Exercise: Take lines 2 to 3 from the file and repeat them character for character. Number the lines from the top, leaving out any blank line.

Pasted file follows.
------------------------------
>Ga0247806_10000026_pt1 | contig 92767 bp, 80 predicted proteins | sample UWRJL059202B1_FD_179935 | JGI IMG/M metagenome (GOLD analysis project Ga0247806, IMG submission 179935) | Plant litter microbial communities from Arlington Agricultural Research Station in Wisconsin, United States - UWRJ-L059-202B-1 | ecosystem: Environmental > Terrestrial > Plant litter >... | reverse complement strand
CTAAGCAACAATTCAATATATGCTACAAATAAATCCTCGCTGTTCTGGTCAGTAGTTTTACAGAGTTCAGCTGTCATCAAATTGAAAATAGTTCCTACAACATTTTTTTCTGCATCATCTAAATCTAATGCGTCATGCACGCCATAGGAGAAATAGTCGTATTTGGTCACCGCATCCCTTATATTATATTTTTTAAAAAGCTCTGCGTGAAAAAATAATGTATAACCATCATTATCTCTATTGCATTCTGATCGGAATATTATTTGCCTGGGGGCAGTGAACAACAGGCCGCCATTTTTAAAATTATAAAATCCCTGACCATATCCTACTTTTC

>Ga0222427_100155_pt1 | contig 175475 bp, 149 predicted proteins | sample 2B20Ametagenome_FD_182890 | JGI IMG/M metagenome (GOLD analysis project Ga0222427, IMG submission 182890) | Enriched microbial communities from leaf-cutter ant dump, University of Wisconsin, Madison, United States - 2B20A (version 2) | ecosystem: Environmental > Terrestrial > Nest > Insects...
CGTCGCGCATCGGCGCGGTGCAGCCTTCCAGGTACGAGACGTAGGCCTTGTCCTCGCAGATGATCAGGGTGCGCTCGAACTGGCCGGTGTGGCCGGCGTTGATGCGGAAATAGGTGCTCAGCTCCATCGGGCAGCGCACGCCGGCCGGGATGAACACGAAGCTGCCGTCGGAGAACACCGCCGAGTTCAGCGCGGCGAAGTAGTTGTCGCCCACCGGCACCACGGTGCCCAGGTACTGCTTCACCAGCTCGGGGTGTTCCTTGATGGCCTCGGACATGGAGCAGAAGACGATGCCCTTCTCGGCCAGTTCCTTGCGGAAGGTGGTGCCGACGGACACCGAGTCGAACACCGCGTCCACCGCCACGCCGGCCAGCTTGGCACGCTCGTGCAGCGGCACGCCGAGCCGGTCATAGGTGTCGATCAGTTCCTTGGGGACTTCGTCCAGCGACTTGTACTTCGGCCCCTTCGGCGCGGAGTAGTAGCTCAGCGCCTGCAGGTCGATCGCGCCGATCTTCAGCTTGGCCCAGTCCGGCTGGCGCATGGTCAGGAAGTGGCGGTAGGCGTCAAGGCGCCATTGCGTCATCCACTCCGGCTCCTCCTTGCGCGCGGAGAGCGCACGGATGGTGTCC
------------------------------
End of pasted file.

CTAAGCAACAATTCAATATATGCTACAAATAAATCCTCGCTGTTCTGGTCAGTAGTTTTACAGAGTTCAGCTGTCATCAAATTGAAAATAGTTCCTACAACATTTTTTTCTGCATCATCTAAATCTAATGCGTCATGCACGCCATAGGAGAAATAGTCGTATTTGGTCACCGCATCCCTTATATTATATTTTTTAAAAAGCTCTGCGTGAAAAAATAATGTATAACCATCATTATCTCTATTGCATTCTGATCGGAATATTATTTGCCTGGGGGCAGTGAACAACAGGCCGCCATTTTTAAAATTATAAAATCCCTGACCATATCCTACTTTTC

>Ga0222427_100155_pt1 | contig 175475 bp, 149 predicted proteins | sample 2B20Ametagenome_FD_182890 | JGI IMG/M metagenome (GOLD analysis project Ga0222427, IMG submission 182890) | Enriched microbial communities from leaf-cutter ant dump, University of Wisconsin, Madison, United States - 2B20A (version 2) | ecosystem: Environmental > Terrestrial > Nest > Insects...